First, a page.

Sweden must keep innovating to maintain strong environmental record, says OECD



11/06/2014 – Sweden has shown a longstanding commitment to the environment, significantly reducing greenhouse gas emissions, air pollution and nitrogen leaching. Renewables supply more than a third of its energy needs. Sweden has set itself tough targets for the future, however, and must continue to innovate if it is to meet them, according to a new OECD report.


The OECD’s third Environmental Performance Review of Sweden says the country will need to find new ways of making its environmental policies affordable to keep public support behind ambitious goals such as having zero net greenhouse gas emissions by 2050 and having a vehicle fleet free of fossil fuels by 2030.


Sweden is one of the few countries to have successfully used taxes to reduce environmental damage. This has encouraged eco-innovation and spurred the use of green technologies. Yet most of the country’s advances in green taxes date back to a decade or more ago.


“Sweden is a frontrunner in using market instruments like green taxes to discourage environmentally harmful activities and foster new technologies,” said OECD Environment Director Simon Upton, presenting the Review’s main findings and recommendations in Stockholm. “But the better one does, the harder it is to improve. Sweden will need more cost-effective policies and a fairer sharing of compliance costs to meet future goals.”


Sweden was one of the first countries to introduce a carbon tax but big differences in how carbon is priced across the economy have reduced the cost effectiveness of this policy. Much of the tax burden falls on households, small businesses and public services while sectors like farming, forestry, fishery and shipping enjoy exemptions. Power plants and large factories pay very little for what they emit.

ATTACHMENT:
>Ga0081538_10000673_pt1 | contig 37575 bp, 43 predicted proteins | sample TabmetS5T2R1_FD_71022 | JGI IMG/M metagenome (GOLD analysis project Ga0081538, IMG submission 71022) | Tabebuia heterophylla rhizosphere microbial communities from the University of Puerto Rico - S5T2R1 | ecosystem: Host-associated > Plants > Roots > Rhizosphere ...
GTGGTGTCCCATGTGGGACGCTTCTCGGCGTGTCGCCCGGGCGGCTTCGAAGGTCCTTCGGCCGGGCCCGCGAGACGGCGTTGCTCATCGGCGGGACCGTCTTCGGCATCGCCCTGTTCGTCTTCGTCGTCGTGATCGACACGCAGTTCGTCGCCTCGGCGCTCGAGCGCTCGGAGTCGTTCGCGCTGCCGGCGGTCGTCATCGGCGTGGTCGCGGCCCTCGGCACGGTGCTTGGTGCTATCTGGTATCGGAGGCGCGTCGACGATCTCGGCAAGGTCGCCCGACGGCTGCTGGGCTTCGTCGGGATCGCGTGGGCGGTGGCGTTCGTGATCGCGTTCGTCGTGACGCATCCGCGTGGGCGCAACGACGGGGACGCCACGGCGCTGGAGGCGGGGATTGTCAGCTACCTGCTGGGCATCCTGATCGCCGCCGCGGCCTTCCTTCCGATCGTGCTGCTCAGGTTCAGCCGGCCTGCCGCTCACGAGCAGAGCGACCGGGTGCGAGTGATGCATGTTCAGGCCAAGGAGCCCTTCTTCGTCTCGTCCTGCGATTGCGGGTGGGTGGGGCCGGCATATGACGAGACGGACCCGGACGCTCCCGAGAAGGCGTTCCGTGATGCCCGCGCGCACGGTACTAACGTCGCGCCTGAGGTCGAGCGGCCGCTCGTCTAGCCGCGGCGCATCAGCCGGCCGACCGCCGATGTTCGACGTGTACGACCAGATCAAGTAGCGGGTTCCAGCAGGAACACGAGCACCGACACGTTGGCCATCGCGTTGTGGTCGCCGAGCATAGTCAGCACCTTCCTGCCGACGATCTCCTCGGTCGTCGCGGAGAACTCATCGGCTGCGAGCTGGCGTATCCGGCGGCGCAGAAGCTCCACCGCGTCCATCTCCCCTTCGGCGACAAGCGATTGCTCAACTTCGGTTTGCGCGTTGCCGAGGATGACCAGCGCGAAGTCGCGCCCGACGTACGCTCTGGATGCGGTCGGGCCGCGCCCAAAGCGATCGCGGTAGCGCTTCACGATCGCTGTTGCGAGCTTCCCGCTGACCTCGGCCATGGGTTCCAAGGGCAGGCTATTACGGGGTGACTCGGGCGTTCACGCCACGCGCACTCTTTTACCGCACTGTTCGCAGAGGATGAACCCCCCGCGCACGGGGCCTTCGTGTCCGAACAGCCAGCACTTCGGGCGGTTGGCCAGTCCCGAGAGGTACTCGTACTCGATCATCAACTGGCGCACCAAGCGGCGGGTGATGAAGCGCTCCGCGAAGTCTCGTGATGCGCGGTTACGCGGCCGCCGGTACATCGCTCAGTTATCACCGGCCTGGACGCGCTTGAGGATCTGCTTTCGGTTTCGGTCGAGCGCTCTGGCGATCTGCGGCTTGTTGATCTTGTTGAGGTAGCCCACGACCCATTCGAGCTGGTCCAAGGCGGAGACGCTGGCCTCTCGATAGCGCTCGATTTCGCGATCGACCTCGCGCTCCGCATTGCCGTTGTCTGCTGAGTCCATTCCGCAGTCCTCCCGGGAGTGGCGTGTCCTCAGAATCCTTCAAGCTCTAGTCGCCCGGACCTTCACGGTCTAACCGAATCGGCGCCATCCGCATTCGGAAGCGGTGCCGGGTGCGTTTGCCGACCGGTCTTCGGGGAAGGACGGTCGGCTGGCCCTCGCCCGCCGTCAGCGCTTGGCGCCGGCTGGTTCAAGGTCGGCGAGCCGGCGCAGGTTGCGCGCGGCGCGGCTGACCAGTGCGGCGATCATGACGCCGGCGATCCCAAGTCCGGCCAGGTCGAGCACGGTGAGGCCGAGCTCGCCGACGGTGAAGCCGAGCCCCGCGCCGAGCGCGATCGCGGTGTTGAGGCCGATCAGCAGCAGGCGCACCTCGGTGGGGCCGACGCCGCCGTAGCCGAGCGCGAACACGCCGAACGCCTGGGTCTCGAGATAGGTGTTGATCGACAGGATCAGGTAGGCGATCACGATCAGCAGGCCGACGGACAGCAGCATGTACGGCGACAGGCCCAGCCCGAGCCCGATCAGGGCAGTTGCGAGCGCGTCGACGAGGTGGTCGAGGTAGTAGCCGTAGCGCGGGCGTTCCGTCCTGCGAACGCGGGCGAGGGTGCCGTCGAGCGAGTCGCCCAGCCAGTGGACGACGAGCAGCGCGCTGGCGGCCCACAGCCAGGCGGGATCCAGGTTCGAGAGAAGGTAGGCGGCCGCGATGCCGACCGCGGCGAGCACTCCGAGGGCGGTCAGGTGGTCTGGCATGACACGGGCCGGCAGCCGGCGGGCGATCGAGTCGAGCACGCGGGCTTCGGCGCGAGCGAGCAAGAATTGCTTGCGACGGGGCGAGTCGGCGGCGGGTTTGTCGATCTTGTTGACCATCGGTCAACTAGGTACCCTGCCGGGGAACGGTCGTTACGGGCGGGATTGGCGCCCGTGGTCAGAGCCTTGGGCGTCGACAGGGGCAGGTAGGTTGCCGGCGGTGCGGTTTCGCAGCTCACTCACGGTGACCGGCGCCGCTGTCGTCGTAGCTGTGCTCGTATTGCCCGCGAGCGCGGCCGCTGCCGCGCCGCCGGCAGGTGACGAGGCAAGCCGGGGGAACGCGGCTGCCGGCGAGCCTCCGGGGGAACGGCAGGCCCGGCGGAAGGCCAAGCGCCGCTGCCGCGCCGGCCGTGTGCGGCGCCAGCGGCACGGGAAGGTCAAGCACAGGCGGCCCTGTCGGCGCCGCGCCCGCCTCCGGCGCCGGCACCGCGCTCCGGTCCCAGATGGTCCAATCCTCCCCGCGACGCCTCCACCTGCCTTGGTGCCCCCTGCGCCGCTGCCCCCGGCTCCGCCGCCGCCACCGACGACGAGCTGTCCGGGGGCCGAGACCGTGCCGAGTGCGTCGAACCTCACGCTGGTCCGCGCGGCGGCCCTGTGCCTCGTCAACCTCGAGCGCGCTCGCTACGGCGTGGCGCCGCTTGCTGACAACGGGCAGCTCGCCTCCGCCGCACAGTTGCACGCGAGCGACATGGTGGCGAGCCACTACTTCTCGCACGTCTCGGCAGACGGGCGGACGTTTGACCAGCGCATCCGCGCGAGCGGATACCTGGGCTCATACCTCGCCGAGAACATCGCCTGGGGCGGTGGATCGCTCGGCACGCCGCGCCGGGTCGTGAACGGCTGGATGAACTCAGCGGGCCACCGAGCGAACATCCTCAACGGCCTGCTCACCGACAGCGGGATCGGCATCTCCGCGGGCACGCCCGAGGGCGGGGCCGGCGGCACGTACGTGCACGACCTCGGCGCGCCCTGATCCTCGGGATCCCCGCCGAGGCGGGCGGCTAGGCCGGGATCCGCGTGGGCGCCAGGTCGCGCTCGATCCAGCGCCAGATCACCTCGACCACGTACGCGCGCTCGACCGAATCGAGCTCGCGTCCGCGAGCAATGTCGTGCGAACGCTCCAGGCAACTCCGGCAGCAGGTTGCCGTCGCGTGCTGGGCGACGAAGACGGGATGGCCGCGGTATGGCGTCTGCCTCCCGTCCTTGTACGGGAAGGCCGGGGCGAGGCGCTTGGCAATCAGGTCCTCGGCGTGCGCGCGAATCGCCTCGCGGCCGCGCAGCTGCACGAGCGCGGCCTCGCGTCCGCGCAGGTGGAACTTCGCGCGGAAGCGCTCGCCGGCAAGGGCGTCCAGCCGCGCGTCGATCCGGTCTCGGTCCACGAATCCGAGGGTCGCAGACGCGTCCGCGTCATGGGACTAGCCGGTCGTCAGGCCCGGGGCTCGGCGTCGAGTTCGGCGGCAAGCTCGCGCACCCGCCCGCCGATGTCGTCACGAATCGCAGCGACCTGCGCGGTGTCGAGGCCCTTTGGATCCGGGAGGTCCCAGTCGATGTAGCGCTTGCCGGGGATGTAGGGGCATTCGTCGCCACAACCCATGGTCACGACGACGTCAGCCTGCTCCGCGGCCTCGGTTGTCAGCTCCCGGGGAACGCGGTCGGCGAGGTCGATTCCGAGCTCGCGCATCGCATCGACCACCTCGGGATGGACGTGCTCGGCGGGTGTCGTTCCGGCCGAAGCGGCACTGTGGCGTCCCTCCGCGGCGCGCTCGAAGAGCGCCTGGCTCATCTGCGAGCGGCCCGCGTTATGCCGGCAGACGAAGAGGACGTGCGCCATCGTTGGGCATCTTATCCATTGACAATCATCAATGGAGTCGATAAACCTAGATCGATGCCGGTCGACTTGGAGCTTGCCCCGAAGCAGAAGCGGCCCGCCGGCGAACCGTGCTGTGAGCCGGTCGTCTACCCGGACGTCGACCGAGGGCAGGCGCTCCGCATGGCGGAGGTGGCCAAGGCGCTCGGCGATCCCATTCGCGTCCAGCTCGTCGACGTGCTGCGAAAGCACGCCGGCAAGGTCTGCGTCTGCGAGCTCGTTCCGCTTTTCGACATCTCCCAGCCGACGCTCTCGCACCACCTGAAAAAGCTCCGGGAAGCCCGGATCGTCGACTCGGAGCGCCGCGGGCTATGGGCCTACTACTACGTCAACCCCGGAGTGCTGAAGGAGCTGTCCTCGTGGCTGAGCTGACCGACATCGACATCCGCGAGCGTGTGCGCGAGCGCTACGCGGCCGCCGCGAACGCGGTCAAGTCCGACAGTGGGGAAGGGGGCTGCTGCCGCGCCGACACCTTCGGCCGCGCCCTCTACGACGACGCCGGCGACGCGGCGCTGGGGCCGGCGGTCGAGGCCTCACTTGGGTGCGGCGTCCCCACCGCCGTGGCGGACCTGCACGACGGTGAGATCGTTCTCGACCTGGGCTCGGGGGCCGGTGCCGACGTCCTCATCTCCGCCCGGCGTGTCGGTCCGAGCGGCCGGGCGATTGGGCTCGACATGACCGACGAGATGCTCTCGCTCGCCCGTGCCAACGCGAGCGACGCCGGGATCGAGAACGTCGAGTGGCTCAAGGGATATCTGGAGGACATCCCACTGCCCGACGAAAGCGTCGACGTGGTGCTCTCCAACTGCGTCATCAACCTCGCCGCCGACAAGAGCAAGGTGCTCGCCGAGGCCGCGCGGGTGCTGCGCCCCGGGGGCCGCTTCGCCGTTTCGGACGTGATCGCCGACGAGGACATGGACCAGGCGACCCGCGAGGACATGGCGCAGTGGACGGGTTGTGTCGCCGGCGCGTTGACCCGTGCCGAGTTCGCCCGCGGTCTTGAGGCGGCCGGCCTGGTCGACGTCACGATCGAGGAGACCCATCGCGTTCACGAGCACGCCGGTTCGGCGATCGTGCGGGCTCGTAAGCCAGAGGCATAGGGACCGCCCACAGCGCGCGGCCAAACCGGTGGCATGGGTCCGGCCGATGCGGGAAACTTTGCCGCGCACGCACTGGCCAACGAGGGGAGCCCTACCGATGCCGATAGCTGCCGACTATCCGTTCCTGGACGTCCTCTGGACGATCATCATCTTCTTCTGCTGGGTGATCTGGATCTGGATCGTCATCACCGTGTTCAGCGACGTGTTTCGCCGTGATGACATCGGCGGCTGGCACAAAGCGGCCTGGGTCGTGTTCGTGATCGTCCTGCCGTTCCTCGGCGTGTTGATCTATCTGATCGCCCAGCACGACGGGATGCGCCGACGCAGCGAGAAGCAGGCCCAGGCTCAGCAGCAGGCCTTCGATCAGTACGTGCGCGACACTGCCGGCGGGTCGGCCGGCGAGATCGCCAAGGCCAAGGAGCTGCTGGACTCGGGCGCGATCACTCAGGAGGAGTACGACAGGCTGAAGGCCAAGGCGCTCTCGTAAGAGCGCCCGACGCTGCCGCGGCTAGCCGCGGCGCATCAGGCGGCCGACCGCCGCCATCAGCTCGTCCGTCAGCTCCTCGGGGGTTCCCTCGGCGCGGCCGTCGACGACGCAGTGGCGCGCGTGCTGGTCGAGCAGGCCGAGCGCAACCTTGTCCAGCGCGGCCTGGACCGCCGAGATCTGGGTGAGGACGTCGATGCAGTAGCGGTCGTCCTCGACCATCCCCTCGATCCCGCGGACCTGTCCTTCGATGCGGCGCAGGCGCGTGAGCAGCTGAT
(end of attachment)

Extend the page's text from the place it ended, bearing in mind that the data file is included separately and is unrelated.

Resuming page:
The Review also notes that while more marine areas are now protected in Sweden, there is increasing evidence of the surrounding sea’s vulnerability to overfishing and pollution, including from fertilisers and sewage, making co-ordinated marine management vital.


Recommendations include:


  • Apply environmental taxes and pricing to more products and activities, especially in areas other than energy use such as fertilisers and hazardous chemicals.


  • Routinely evaluate the incentive mix in the transport sector, including taxation of fuel, vehicles and company cars. Diesel taxes should be raised to the level of petrol taxes.


  • Remove remaining exemptions from carbon and energy taxes that are not justified on environmental, economic and social grounds.


  • Further expand protected marine areas and establish effective management plans and resources.


  • Further develop payments for ecosystem service programmes and expand the use of market-based approaches for reducing sea pollution.

The Review’s Assessment and Recommendations chapter is available here ahead of its publication in full in September. For further information, or to arrange an interview with the author, please contact Catherine Bremer in the OECD Media Office on +33 1 45 24 97 00.







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